Sep 2009 17


K’naan’s latest project is a mixtape series paying tribute to three iconic musicians and exemplary human rights activists: Fela Kuti, Bob Marley and Bob Dylan. They were all true global citiizens; with the common thread between them being their use of music to highlight injustice and cultivate social consciousness (globally) through a message of equality between people. The fact that (regardless of their messages) each was a master of their distinct musical genres means that this tribute series also takes on the role of an enlightening cross-cultural excursion and socio-political education. On another level, the project also asks broader questions about the substance of musical content at large and whether it should be held to a higher (moral) standard or judged purely on entertainment value. These musicians’ stories are enthralling and too expansive to cover in this post or a tribute series but definitely worth researching and/or catching up on. The Messengers series is available for free download from here.


Fela Anikulapo Kuti – pioneer of Afrobeat music:

“Yes, if you are in England the music can be an instrument for enjoyment, so you can sing about love. You can sing about who you are going to bed with next. My society is underdeveloping because of an alien system on our people now so there is no music for enjoyment. There is nothing like love, there is something like a struggle for people’s existence. So, as an artist, politically, artistically the whole idea about your environment must be represented in the music, in the artist. So I think as far as Africa is concerned music cannot be for enjoyment. Music must be for revolution.” – Fela (Quoted from a skit on The Messengers: Episode 1)

Fela was a voice for,  and people’s champion as well an African ambassador first and foremost. The conditions to which he referred to in the quote above have to do with the still poignant challenges of post-colonial Africa. One primary concern of Fela’s was the reinforcement of the African identity and and the resistance of what he perceived as continued harmful foreign interference after colonialism was said to be over. His music sought to galvanise people into action against what he saw as the vulnerability of his society to manipulation and corruption by its self-serving bourgeoisie and predatory foreign colonial/capitalist interests. Although directed primarily towards an African audience, his music touched on universal social-political subjects including; election rigging and pseudo-democracies, police harassment, prison conditions, multi-national corporations and imperialism.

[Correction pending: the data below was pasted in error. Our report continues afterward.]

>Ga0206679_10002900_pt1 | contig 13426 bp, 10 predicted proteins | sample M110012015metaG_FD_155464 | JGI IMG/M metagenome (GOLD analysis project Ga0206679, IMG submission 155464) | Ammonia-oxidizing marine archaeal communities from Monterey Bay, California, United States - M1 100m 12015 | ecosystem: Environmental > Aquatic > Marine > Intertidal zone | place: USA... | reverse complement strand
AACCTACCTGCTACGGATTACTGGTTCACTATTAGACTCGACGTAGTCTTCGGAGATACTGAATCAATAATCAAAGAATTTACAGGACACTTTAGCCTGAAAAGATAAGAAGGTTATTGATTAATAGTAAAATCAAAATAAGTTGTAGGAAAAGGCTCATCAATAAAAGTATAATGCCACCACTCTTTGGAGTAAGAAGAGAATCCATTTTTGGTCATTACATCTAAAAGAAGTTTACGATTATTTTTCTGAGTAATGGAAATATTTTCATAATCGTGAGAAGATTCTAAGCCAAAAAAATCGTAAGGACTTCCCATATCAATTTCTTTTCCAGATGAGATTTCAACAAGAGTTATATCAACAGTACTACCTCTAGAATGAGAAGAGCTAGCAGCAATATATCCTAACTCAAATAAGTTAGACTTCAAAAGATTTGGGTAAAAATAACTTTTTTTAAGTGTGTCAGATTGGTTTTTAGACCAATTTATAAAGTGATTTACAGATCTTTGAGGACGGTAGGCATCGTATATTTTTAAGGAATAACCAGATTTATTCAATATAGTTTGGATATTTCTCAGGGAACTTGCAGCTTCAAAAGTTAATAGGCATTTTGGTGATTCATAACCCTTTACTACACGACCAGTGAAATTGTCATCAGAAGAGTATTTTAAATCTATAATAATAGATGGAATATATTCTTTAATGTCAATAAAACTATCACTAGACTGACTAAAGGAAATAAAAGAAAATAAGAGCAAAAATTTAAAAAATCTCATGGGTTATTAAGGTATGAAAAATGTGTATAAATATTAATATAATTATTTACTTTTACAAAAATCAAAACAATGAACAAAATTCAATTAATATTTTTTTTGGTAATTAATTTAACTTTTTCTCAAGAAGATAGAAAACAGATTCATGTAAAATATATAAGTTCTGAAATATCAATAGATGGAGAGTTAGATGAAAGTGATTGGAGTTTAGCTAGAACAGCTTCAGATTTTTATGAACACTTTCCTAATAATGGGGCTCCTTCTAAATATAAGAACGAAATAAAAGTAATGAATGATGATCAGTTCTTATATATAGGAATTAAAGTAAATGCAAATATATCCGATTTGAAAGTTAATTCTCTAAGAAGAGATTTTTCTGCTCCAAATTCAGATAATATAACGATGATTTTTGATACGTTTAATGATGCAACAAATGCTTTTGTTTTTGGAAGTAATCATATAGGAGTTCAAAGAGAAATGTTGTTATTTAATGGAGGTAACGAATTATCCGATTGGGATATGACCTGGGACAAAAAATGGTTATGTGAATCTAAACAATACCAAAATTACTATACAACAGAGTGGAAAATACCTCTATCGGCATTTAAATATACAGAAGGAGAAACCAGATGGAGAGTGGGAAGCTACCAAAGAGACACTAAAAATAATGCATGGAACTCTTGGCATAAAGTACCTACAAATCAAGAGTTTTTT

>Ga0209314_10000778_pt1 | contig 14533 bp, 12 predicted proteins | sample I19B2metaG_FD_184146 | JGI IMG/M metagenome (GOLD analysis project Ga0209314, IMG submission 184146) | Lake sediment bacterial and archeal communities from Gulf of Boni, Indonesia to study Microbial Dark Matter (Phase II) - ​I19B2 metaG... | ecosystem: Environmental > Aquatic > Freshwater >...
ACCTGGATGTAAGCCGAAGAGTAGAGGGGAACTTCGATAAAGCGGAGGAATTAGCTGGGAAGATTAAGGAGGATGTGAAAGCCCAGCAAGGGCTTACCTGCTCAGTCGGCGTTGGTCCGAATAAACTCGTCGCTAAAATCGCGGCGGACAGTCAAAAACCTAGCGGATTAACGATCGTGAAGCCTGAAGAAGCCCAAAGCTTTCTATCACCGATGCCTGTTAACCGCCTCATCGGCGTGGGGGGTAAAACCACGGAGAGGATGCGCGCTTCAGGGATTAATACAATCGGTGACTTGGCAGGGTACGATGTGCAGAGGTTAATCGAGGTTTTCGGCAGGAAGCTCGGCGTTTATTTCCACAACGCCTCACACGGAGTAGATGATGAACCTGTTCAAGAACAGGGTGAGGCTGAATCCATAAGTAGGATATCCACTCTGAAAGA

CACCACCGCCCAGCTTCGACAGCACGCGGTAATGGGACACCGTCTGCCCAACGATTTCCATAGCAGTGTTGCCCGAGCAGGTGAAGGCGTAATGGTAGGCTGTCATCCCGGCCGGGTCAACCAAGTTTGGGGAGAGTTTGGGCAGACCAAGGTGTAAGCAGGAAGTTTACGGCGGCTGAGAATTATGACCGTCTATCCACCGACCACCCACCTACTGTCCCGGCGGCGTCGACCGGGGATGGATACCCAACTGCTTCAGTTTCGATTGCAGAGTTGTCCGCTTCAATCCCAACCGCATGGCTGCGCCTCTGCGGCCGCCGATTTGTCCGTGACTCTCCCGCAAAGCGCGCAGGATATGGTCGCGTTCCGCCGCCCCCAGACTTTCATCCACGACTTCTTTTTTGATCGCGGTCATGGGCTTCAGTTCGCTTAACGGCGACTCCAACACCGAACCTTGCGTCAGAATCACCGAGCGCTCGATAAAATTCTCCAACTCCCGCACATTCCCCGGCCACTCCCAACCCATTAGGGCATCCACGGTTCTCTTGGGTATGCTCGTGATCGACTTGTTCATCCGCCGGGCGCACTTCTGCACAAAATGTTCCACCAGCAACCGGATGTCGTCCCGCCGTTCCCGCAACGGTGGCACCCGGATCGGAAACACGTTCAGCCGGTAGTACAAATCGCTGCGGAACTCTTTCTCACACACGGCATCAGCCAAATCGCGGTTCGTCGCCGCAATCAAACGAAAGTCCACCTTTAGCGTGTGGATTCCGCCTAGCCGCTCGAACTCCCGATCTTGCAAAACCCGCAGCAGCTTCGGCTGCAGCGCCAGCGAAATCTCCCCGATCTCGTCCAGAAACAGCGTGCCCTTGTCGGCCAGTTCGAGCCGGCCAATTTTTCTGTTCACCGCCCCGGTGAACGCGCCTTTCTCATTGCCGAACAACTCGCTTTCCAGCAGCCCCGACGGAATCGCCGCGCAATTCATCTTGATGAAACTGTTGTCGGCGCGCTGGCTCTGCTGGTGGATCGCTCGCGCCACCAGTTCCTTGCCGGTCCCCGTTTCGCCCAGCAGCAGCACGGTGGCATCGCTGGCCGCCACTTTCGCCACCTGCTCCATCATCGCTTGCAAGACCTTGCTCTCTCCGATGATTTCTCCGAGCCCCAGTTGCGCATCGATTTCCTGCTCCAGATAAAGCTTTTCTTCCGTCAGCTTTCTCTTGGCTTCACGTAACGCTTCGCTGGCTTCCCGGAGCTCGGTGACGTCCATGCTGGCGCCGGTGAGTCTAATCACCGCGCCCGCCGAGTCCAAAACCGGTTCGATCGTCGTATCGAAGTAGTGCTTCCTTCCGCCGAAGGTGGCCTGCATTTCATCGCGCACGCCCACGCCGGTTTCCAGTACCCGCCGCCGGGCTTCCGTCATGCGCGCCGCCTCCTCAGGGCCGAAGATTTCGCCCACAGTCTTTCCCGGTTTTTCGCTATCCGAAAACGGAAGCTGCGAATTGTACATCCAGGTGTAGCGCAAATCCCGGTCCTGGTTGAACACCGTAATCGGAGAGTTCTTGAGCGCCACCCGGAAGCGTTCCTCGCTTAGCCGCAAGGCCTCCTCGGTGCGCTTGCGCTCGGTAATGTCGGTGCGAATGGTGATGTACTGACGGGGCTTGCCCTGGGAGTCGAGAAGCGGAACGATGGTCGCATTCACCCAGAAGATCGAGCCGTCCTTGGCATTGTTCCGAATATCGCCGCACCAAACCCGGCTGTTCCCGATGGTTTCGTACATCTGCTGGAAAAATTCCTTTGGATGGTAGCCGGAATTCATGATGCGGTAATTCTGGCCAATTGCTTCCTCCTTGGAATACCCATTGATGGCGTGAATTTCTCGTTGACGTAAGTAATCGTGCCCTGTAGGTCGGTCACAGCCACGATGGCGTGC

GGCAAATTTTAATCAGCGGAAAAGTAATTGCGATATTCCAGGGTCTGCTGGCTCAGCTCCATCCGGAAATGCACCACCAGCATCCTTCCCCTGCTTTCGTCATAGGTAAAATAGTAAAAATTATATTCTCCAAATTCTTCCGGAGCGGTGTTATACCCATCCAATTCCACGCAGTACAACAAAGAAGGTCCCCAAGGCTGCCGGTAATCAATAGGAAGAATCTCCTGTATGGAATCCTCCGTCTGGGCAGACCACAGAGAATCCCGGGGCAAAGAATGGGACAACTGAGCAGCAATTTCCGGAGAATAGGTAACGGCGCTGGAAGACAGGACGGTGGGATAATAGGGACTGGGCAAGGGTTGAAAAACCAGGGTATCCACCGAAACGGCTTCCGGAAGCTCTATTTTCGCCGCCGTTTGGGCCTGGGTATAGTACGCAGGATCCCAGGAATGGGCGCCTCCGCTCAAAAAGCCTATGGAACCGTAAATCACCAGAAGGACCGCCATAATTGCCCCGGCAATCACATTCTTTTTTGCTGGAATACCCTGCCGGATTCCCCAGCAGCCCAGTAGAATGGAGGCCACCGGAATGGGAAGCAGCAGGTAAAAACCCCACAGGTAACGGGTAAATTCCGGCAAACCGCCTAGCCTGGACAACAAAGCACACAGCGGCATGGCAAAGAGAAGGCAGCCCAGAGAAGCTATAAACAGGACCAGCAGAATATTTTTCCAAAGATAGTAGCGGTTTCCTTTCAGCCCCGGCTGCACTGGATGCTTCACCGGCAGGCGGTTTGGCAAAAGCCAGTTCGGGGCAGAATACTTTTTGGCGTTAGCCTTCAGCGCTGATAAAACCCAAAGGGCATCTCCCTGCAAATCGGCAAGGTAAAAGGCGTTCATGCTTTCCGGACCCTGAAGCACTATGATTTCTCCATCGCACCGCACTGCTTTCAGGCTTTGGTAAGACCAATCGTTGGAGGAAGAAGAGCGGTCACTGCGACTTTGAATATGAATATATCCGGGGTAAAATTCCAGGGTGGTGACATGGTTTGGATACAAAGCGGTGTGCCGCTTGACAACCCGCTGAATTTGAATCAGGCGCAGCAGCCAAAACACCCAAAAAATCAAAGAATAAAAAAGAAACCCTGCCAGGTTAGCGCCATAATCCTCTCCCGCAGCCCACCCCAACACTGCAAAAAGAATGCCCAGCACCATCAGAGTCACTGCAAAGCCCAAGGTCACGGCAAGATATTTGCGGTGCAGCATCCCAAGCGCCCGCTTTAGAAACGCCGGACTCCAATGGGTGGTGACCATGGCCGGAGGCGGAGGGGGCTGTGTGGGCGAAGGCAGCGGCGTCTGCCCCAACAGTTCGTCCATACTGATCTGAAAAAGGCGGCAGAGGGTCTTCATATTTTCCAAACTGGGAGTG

Bob Marley:

Everybody that follows music knows something about Bob Marley and can probably quote some lyrics to at least one of his songs. His music and messages are so well documented and have become so much of a fixture in popular culture that it seems redundant to talk about them. His messages of unity, activism and compassion for the less fortunate were so powerfully articulated in his music that they have crossed language boundaries and are known all over the globe. Bob Marley’s influence has also served to help secure Reggae music’s place in global popular culture.


Bob Dylan:

Like K’naan admits on another skit of The Messengers Vol 3, I too did not realise until recently that Bob Dylan is so well renowned not only for the quality and diversity of his music but also for its content.  As a young man he became outraged with the segregation and institutionalised racsim in America at the time and used his musical ability to encapsulate the emotions of the U.S. civil rights struggle in many anthemic songs like Pawn in their game and Blowin’ in the wind below.

k'naan glocit

1 Comment

  1. […] middle, some artists recognise their potential to influence their audience and see themselves as having a social responsibility while others do not. The questions is rather about the appetites of the audiences for truth and […]

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